story by Lee Siegel
photos by Jeffrey Asher
My enthusiasm for croquet began some fifty years ago, when I was nine or ten years old. I had ridden my bike over to Robbie Freeman’s house to see a copy of Swedish Sunbather magazine that he had swiped from his uncle. It was the raciest thing that we, as kids in the puritanical America of the 1950s, could get our little hands and big imaginations on. A group of stark-naked and blithely smiling Scandinavian men, women and even a couple of children were playing croquet and, according to the magazine, “having fun in the sun!” I gazed adoringly at the blond Swedish girl who, with a mallet swung back between her bare legs, was about to send a ball through a wicket. “Everyone loves a good game of croquet!” the caption read: “It’s fun! It’s healthy! And it’s easy to play!”
Robbie wanted to know if I had ever seen a naked girl, “a real naked girl.”
“No,” I confessed, “But I have seen a real game of croquet.” He wasn’t impressed that I had spent a weekend with my parents at Darryl Zanuck’s house in Palm Springs, where the game was played by such famed afficionados as Tyrone Power, Harpo Marx and Louis Jordan. As Zanuck’s doctor, my father was on hand to give his patient the vitamin B-12 injection that would invigorate the movie mogul’s performance on the court. Kids were not allowed to play the game; we were not even supposed to talk during a match of the game that was so much more than a game. It was solemn business and serious combat. Darryl Zanuck played real croquet.
Like millions of American families in the fifties and sixties, we had a Milton Bradley croquet set and played the game on an occasional Saturday or Sunday in our backyard—not real croquet, mind you, but the garden variety as dabbled in by amateurs and kids. Garden croquet, I have come to appreciate, is to real croquet what checkers is to chess. Real croquet requires the complex stratagems and patience of chess, the geometrical calculations and eye-hand coordination of billiards, the competitiveness and aggression of ice hockey and the finesse and sangfroid of bullfighting.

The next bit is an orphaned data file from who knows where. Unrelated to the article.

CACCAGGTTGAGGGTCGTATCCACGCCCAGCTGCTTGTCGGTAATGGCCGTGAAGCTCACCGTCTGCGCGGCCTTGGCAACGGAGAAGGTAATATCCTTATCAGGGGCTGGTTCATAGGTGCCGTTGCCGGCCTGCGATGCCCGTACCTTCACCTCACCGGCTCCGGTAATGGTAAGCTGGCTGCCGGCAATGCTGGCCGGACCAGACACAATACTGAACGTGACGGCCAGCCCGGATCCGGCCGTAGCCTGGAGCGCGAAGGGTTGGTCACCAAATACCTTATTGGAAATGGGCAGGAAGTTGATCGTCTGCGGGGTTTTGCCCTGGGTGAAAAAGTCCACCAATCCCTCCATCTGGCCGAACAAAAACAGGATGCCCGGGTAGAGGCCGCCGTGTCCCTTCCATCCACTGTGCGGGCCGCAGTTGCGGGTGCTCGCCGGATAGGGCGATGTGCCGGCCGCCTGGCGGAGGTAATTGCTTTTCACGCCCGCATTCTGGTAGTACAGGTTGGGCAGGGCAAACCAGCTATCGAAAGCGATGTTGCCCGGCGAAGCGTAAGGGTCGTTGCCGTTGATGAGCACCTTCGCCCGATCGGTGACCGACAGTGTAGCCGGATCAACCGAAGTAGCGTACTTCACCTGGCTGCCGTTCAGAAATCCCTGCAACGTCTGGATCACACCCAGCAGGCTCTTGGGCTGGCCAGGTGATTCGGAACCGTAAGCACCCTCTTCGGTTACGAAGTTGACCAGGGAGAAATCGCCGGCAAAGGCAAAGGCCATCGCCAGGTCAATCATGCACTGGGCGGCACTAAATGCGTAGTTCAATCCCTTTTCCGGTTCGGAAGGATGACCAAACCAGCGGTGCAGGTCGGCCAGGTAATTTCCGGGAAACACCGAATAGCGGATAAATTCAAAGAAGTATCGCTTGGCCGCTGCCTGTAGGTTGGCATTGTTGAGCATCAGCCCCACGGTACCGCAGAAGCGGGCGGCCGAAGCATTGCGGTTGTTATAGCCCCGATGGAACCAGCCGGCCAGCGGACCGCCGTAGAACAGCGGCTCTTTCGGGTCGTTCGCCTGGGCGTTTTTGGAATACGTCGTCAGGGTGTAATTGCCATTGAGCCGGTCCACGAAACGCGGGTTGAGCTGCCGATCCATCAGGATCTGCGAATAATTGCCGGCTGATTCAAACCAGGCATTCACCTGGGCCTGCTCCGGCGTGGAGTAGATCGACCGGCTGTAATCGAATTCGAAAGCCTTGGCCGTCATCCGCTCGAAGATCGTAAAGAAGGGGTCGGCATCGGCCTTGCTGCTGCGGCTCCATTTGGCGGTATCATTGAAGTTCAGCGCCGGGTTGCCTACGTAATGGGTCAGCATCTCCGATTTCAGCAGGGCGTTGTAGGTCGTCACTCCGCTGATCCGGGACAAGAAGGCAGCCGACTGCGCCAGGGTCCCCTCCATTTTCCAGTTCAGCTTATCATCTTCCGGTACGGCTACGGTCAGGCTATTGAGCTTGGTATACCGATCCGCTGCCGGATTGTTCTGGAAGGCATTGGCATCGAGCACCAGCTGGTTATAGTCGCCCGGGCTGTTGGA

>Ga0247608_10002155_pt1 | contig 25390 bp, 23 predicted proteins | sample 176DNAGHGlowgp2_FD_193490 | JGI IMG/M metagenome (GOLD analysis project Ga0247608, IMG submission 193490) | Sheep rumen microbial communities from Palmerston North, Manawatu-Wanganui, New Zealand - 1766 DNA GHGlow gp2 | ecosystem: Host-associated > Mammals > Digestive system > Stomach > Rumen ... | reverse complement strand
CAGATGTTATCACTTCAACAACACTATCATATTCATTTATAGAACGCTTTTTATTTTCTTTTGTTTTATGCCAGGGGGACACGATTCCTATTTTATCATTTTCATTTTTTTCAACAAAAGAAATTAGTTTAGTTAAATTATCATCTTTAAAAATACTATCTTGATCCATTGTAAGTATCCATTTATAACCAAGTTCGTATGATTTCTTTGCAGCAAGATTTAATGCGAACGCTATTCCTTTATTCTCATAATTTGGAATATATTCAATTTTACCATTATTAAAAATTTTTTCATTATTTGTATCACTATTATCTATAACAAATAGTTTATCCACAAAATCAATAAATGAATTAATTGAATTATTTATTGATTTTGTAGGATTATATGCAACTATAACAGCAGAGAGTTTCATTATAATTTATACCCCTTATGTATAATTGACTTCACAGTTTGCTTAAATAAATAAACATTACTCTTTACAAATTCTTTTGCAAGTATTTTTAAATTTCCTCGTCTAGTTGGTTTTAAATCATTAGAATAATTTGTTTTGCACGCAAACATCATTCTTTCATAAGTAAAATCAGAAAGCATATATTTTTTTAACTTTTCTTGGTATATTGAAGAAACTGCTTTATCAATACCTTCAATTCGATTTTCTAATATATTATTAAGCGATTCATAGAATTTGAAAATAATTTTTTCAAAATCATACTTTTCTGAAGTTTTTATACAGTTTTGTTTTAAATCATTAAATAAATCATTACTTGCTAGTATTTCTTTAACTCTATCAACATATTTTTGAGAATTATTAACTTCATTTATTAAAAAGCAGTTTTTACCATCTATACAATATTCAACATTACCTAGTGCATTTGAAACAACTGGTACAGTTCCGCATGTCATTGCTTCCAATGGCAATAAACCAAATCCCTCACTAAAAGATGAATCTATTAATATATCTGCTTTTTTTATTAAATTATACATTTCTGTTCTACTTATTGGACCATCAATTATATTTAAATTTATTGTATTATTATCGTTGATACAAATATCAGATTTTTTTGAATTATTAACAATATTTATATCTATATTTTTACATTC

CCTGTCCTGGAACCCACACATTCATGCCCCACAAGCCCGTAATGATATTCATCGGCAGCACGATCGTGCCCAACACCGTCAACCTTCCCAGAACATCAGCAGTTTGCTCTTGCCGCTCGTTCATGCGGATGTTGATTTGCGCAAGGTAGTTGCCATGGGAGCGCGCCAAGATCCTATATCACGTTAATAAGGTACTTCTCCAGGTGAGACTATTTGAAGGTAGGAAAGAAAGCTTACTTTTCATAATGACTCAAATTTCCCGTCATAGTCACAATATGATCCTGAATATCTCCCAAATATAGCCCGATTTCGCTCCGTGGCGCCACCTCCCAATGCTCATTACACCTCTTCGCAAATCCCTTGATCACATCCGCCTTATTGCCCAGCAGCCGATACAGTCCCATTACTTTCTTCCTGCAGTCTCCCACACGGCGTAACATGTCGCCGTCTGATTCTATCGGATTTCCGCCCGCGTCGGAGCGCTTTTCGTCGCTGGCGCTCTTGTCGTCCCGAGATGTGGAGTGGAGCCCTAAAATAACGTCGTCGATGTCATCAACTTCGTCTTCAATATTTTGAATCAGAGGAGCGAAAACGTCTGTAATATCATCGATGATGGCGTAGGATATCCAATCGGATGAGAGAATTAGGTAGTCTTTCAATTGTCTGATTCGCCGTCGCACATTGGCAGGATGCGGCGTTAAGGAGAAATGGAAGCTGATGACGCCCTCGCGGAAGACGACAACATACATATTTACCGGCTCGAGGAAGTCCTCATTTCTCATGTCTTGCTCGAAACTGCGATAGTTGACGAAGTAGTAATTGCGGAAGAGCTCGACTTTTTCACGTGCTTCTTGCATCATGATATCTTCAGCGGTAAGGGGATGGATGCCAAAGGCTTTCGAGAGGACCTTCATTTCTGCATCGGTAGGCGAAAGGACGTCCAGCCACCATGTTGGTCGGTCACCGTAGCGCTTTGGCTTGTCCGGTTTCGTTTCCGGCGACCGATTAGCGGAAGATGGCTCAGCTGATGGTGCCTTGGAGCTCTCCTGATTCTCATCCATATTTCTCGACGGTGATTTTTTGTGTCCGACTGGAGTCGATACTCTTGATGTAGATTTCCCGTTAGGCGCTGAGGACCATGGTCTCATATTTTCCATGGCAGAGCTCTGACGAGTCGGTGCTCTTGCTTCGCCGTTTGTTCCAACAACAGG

I began to understand the differences between garden croquet and the real thing years ago when I was a student at Oxford University. In celebration of the first sunny day of the year, a group of students at my college had planned a croquet party in University Parks on the west bank of the Cherwell. The game was just an excuse to be outside, drinking Pimm’s cups and eating cucumber sandwiches and strawberries with clotted cream. “Croquet is one of the few games one can effectively play while drinking and smoking,” Dudley Higginbottom, the organizer of the afternoon, had proclaimed. “The most difficult part of the game for me is deciding what to drink: Pimm’s, champagne or gin and tonic.”